WASHINGTON. — Washington -- What House Speaker Tom Foley recently said would have sent shivers down Washington's spine, if it had one. He predicted the end of civilization, as Washington has known it. He predicted Congress this year will pass a constitutional amendment to require the federal government to balance its budget.
The unlikely Robespierre of this revolution is Illinois' mild-mannered Sen. Paul Simon, who calls himself a ''pay-as-you-go'' Democrat. With the patience learned in nearly four decades in politics, he has been visiting colleagues one at a time, warning that the federal government's gross interest costs, which were just $74 billion in fiscal 1980, are projected to be $315 billion in fiscal 1993, when interest -- the rental of money -- will be the largest federal expenditure.
Discerning conservatives know that huge deficits make big government cheap for current consumers of its services, thereby reducing resistance to the growth of government. Sentient liberals recognize that huge deficits involve regressive transfer payments: We are transferring $315 billion from taxpayers to buyers of Treasury bills -- generally rich individuals and institutions -- in America and places like Tokyo and Riyadh.
These are among the reasons why in 1986 the Senate cast 66 votes -- just one short of the two-thirds needed -- for a balanced-budget amendment. And in 1990 the House fell just seven votes short. Today Congress is battered by scandal, by anti-incumbent fever and by the term-limits movement, and is bracing to be the villain in President Bush's campaign rhetoric. -- So a balanced-budget amendment is indeed likely to be sent to the states.
Will the necessary three-fourths of the states ratify it? Forty-nine of them -- all but Vermont -- operate under similar requirements. And a vote against the amendment looks like a vote for big government.
A balanced-budget amendment would serve Congress' institutional interests by requiring the president to propose a balanced budget, something neither Mr. Reagan nor Mr. Bush has come close to doing. Thus the amendment would end the tiresome presidential posturing -- ''only Congress can spend money'' -- that places on Congress exclusive blame for deficits. In fact, in states as well as in Washington, executive branches generally determine the level of spending, and legislatures merely modify -- and not very much -- spending patterns.
Some people predict that a balanced-budget amendment would used as an excuse for large tax increases. That is possible but, given today's taxaphobia, not likely.
Other people predict that an amendment would result in cuts in program X, or Y, or Z. Such predictions are implicit confessions that if Congress is forced to enforce priorities, then X, or Y, or Z will be deemed dispensable. When $400 billion deficits are permitted, marginal, even frivolous programs get funded because costs can be shoved onto future generations.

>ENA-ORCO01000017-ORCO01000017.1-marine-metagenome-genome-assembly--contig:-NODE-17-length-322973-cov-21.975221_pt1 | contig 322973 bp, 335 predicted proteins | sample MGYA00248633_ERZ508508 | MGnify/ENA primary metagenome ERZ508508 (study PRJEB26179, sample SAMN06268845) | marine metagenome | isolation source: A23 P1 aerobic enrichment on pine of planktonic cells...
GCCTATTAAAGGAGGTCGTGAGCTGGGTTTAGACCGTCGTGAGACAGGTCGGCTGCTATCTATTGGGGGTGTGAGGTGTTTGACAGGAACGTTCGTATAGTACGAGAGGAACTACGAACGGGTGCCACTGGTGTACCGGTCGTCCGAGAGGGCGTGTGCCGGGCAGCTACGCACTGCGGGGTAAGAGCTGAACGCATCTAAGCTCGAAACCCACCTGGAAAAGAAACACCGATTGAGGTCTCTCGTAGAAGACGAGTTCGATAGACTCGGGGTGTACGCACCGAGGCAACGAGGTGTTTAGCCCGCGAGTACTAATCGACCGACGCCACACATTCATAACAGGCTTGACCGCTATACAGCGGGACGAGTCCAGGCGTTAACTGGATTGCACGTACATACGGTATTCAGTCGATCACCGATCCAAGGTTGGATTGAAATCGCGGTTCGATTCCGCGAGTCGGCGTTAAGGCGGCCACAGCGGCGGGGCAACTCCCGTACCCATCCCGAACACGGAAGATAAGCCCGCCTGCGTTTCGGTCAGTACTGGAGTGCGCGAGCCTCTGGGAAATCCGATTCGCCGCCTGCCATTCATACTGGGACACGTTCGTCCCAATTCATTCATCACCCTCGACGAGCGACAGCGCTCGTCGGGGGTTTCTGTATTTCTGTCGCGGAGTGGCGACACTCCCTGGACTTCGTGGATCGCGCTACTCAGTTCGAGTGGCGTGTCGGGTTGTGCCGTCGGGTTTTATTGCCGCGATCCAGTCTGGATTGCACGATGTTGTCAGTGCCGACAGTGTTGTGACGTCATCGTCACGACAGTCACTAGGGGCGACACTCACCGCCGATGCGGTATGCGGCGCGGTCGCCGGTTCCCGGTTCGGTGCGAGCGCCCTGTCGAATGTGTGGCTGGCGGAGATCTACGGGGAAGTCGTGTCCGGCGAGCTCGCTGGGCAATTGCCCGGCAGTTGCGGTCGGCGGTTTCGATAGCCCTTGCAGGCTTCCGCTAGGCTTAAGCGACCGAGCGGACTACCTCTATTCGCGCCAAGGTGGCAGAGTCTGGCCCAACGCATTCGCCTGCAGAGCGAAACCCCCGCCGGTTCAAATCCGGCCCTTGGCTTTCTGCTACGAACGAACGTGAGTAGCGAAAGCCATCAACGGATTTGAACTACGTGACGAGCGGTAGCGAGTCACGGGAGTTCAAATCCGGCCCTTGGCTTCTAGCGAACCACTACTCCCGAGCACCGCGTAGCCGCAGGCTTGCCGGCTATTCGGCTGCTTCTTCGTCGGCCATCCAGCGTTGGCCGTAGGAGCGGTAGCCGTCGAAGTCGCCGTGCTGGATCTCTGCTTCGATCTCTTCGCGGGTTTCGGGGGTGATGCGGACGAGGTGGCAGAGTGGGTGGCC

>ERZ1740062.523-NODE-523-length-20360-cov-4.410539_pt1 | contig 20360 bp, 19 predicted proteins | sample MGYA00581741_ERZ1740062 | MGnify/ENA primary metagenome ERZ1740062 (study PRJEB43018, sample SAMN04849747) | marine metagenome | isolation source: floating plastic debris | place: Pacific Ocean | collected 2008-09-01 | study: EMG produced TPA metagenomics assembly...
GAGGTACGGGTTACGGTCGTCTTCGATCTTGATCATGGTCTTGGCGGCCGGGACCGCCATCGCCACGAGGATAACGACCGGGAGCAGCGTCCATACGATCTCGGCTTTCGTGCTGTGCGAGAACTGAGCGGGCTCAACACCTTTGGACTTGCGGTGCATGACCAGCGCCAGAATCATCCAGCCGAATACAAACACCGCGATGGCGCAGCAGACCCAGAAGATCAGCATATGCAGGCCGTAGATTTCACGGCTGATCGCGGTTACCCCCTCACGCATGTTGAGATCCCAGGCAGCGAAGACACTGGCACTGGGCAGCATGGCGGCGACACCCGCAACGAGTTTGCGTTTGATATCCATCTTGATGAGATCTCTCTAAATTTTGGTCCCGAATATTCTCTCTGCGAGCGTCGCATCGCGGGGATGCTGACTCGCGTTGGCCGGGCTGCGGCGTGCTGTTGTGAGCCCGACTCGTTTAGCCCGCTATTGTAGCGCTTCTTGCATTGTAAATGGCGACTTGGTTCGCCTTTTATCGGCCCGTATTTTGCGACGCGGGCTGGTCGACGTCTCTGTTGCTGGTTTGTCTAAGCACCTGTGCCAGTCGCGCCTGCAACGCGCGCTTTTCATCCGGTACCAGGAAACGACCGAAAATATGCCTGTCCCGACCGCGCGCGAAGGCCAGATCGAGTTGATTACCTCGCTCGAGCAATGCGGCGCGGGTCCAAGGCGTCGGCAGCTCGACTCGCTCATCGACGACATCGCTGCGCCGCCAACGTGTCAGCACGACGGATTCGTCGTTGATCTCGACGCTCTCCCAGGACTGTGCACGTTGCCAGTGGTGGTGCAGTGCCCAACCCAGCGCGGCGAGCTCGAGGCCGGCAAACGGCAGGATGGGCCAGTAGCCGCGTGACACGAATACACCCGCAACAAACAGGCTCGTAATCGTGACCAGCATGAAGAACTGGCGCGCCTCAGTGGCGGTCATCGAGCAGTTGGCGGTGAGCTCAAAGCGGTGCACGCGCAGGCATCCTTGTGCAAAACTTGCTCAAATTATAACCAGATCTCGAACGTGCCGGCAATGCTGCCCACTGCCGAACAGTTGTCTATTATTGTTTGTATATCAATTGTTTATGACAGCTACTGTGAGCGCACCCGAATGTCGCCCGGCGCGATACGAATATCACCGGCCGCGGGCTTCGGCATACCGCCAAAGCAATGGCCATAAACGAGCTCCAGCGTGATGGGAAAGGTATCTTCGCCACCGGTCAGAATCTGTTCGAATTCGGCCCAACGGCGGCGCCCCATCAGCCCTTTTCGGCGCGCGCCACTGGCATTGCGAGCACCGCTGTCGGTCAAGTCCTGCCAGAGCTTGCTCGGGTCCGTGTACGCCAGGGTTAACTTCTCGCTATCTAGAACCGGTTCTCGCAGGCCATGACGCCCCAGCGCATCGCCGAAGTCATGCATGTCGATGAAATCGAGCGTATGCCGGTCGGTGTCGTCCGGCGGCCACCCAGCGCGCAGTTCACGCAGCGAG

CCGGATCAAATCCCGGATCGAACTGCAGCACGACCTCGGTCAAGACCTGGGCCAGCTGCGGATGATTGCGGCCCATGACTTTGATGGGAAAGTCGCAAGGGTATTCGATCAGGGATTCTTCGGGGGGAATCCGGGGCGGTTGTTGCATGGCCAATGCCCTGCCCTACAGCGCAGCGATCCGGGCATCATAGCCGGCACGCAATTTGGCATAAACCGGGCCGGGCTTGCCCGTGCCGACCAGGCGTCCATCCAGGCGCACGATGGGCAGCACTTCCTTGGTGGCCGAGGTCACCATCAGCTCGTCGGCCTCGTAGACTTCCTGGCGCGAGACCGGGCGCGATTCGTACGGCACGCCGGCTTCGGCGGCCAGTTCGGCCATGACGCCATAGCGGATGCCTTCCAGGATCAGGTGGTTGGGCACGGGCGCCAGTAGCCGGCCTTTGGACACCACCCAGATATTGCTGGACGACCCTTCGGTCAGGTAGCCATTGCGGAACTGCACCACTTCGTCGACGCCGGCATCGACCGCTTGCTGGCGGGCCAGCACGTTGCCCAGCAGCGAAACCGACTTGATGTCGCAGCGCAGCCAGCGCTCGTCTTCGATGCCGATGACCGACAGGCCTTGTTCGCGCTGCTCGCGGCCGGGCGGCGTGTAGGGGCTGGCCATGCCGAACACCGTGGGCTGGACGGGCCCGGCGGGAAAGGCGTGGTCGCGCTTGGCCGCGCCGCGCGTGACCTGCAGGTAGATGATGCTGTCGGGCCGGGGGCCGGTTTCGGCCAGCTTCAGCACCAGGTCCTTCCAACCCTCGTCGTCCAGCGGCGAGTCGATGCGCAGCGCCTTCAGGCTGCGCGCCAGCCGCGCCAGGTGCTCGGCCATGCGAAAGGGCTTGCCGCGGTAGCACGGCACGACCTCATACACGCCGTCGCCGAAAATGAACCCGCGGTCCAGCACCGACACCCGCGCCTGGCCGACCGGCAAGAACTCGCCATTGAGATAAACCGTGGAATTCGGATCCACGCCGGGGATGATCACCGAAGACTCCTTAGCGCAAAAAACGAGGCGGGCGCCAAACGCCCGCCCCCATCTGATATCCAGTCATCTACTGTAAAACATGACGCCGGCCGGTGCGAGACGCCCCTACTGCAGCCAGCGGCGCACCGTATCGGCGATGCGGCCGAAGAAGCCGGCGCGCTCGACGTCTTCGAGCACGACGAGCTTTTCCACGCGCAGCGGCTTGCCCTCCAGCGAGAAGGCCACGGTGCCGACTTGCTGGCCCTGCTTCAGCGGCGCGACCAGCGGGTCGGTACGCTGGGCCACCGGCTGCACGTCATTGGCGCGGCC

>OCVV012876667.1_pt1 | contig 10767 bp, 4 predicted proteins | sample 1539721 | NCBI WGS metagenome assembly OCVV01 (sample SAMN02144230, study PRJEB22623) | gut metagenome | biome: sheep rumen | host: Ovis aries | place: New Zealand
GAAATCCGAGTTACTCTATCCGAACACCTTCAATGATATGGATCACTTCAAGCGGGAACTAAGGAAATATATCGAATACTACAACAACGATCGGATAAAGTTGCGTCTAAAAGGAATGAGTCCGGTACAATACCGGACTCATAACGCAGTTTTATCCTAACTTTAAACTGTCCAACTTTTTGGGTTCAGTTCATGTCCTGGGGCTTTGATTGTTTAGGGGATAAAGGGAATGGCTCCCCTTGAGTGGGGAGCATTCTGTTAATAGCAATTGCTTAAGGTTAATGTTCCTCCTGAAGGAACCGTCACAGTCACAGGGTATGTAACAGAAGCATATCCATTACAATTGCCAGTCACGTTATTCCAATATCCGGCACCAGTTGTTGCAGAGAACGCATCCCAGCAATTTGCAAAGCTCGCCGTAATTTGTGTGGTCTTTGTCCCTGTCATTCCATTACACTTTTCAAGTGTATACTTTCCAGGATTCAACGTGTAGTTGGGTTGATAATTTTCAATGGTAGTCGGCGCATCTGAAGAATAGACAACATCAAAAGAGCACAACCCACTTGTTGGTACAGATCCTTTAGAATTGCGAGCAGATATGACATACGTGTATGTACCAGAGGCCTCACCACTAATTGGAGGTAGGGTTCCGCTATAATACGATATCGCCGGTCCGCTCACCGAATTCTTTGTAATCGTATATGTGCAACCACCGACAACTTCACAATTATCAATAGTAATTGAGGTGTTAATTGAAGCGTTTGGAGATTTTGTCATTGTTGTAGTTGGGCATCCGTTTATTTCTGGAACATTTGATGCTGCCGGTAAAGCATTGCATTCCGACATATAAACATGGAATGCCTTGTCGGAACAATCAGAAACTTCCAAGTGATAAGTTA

Anyway, it is wrong to make support for a constitutional change contingent on guesses about particular short-term policy consequences. A sufficient reason for a balanced-budget amendment is to impose, on both the legislative and executive branches, a regime of constitutionally compelled choices.
Senator Simon's amendment has a clause permitting escape from restraint by vote of a super-majority. Sixty percent of the full membership of both Houses could vote an imbalanced budget for, say, countercyclical purposes.
An unsolved and perhaps ultimately insoluble problem for any balanced-budget amendment is enforcement. What will be the penalties for non-compliance? An unenforceable amendment is less a law than an expression of intention. No one, least of all conservatives, can equably contemplate involving courts in enforcement of such an amendment, and evasion of it would deepen public cynicism.
But at certain points, and this is one, the governed must simply presuppose a sufficiency of honor among the governors. Furthermore, elevating fiscal responsibility to the rank of a constitutional duty will heighten public scrutiny of budgeting behavior and will intensify public indignation about any disregard of the duty.
I have hitherto (July 25, 1982) argued against a balanced-budget amendment on the ground that it is wrong to constitutionalize economic policy. Since then there have been 2.9 trillion reasons for reconsidering -- the $2.9 trillion added to the nation's debt.
My mistake was in considering deficits merely economic rather than political events. In fact, a balanced-budget amendment will do something of constitutional significance: It will protect important rights of an unrepresented group, the unborn generations that must bear the burden of the debts. The amendment blocks a form of confiscation of property -- taxation without representation.
The Constitution is fundamental law that should indeed deal only with fundamental questions. But as the third president said, ''The question whether one generation has the right to bind another by the deficit it imposes is a question of such consequence as to place it among the fundamental principles of government. We should consider ourselves unauthorized to saddle posterity with our debts, and morally bound to pay them ourselves.''
Senator Simon's amendment is, in Jefferson's language, an emphatic withdrawal of an authorization government has wrongly assumed.
George F. Will is a syndicated columnist.